Based on experience pulling Fate out at cons, you're going to want to do one of two things. But first let me tell you why you want to do one of those two things.
It Revolves On This (with apologies to Luke Crane)
So the thing about the Fate Point economy is that why Fate Points are spent matters a whole lot less than when Fate Points are spent. You have a budget, you use that budget, and I am told on good authority that you can't spend Fate Points you don't have.
But when you spend Fate Points, that means that your character is important to the story right now and this Aspect is the reason why all that bad luck with dice doesn't matter quite so much at the moment.
It's not intended to be hard to find a reason to spend Fate Points. It's not some puzzle you have to do alone and the GM judges you if you've got it right or not. Everyone at the table can help and make suggestions. Because, again, you can't spend Fate Points you don't have.
It's much more important to pick the right time. That's what your Aspects are for. They tell you what time in the story is the right time, and when you should back off and let other people put up the big numbers. Otherwise you'll just burn all your points in the first quarter of the game trying not to mark a box of stress and have no gas in the tank left for the final boss.
So what you want, in addition to a brief explanation that not getting hit is boring and you shouldn't spend fate points to do boring things (allowing, of course, that living is generally less boring than dying), is to create an Aspect setup that works like this, with elements of people's characters that point them toward or away from a variety of scenes.
You first time sitting down and making characters, everyone going their own way and exploring the system, this is not too likely to happen. And sitting down for character creation that doesn't even pay off is probably the worst introduction to the system.
Alternative 1: I Prepared This Earlier
Prepping character sheets is one way around this. You can even pick a skill and stunt loadout to give different characters emphases on different parts of the system.
But this is your first time doing Fate, too, so I'd recommend doing it in Fate Accelerated. Many fewer choices during character creation, and stunts which grow naturally out of the Aspects you're picking. The system will be simpler, but if you want to place focus on the way Fate uses Aspects to distinguish characters in the plot, this is your angle.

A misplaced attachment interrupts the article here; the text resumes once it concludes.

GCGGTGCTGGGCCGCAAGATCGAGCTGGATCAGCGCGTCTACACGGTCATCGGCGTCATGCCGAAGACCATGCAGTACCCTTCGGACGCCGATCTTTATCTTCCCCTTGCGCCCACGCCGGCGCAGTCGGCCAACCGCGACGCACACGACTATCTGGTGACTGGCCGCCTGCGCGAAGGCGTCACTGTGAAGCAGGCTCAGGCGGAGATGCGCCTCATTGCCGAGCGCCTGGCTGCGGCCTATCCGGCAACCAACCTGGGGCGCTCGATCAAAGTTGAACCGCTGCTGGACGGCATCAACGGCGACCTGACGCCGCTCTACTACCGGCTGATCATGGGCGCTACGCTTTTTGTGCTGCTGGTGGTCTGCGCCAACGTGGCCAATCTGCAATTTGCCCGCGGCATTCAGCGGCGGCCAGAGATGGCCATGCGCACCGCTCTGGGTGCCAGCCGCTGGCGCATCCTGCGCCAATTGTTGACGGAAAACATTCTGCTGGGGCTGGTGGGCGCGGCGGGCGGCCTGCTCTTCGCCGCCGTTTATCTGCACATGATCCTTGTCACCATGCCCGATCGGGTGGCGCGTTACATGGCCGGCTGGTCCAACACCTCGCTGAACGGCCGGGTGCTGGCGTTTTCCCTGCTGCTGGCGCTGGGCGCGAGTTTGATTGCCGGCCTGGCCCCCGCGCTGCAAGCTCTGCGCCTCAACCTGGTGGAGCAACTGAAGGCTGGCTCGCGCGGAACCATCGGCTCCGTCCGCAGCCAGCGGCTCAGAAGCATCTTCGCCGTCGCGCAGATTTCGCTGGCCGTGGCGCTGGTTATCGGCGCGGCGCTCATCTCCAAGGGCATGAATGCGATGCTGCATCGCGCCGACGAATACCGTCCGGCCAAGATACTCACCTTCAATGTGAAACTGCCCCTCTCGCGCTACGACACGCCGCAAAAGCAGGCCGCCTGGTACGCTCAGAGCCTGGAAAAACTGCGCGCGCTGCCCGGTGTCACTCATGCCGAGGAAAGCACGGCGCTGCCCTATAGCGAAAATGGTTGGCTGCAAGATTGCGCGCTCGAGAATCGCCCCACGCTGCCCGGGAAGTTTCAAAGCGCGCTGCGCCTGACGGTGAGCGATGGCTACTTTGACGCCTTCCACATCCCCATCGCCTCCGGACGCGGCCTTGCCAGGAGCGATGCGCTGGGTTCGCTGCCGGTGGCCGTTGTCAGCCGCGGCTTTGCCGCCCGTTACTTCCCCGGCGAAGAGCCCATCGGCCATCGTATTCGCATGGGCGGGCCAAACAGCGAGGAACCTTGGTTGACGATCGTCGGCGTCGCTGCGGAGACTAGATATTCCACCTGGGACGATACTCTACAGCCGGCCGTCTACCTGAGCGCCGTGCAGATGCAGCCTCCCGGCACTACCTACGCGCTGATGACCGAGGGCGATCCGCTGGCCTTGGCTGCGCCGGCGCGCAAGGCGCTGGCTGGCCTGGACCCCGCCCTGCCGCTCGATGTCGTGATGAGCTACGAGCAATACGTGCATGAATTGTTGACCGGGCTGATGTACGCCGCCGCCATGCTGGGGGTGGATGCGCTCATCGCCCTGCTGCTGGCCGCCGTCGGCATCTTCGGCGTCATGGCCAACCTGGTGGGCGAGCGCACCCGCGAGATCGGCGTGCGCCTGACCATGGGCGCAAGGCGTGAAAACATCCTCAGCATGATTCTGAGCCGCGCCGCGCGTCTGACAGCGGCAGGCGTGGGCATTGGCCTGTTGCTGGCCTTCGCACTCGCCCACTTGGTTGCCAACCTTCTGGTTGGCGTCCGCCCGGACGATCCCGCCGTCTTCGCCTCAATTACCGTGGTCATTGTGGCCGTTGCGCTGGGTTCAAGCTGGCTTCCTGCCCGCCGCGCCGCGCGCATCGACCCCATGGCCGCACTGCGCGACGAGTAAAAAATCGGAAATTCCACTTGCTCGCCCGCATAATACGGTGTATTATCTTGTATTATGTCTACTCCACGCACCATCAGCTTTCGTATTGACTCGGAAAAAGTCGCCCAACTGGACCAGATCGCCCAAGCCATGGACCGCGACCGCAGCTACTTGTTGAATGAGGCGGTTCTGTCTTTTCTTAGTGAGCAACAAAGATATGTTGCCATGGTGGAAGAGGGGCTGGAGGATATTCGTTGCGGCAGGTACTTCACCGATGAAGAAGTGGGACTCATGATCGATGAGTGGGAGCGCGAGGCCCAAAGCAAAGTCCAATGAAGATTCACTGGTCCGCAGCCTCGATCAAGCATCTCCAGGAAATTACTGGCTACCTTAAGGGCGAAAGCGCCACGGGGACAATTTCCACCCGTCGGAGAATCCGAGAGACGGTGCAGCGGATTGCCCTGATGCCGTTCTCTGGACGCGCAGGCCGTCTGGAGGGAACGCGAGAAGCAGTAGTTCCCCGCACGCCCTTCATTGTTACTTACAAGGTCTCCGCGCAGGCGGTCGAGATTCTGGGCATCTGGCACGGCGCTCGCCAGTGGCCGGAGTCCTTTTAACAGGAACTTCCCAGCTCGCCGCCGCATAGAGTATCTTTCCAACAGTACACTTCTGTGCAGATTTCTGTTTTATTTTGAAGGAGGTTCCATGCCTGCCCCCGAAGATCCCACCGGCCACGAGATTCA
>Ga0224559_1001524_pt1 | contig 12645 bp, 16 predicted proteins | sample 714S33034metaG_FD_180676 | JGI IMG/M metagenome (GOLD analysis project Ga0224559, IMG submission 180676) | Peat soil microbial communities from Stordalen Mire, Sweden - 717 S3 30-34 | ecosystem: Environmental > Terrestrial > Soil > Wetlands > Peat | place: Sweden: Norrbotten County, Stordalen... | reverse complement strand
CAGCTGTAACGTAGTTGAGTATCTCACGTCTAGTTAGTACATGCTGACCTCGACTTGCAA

It may be a problem that Fate Accelerated only gives you approaches to roll, and as a result characters feel the same, but you can turn that into an opportunity to demonstrate something quite important to Fate:
Aspects are true.
A character whose aspects indicate that they're a genius inventor can Cleverly Create An Advantage to whip up a Hand-Held Gyrocopter. Could anybody else do that? Exactly that? Not unless they're some kind of inventor too and that's important enough to go in an aspect slot.
Other people can Cleverly Create An Advantage in other ways, not even necessarily dictated by Aspects, but those advantages are going to end up a little more situational.
And hey, since you're creating those characters, you can mention some things certain aspects give them permission to do. On the back of the character sheet or something.
If you wanted to migrate to Fate Core afterward you can pretty easily "grow out" Accelerated characters into Fate Core characters, with people picking out Skills and Aspects based on what did and didn't work, or even dropping their characters for acquaintances or rivals.
Alternative 2: Screw The Rules, I Have Money
Or if you want to play up the improvisational angle of things, the way Fate lets you improvise your way around obstacles and structures its actions to make resolution simple, and your entire play group has experienced video games at some point, you might want to consider Save Game, not far down the page here.
Save Game overcharges the Fate Point economy far beyond the point where it should have stopped and then keeps going to find out what happens. You're all video game characters with video game quirks as aspects in a video game world and pretty much everything is relevant all the time, and everything you stomp turns into Fate Points, which are called Coins, and a bag of pennies or some old arcade tokens are pretty good stand-ins here.
But your skills are constrained based around the four actions, and your stunts are pretty clearly categorized (one of the categories is to break one of those constraints), so character creation is a small speedbump at the start of the night and then you just hit the nitro.
It may be a problem that this overtuned economy makes it less important to look out for compels to power your character, but you can turn this into an opportunity to demonstrate something quite important to Fate:
The structure of compels (in controlled conditions).
Since you've got video game aspects you can have these super-obvious and often comedic trouble spots, like No Walking Animation or Multiple-Choice Personality. The comedy eases the feeling of being targeted that might come when somebody suggests a compel, and might be a motivator in and of itself to call a compel on themselves just to have something comedic happen.
They're going to have enough resources to get out of whatever predicament it lands them in, too.
Save Game is much less geared to campaign play, but as an introduction to how the mechanical guts of the system work in play and work around improv it's very solid.
It's all down to what you think your group would appreciate more: how the novel mechanics of the system work in action, or how the Fate Point economy helps drive the story.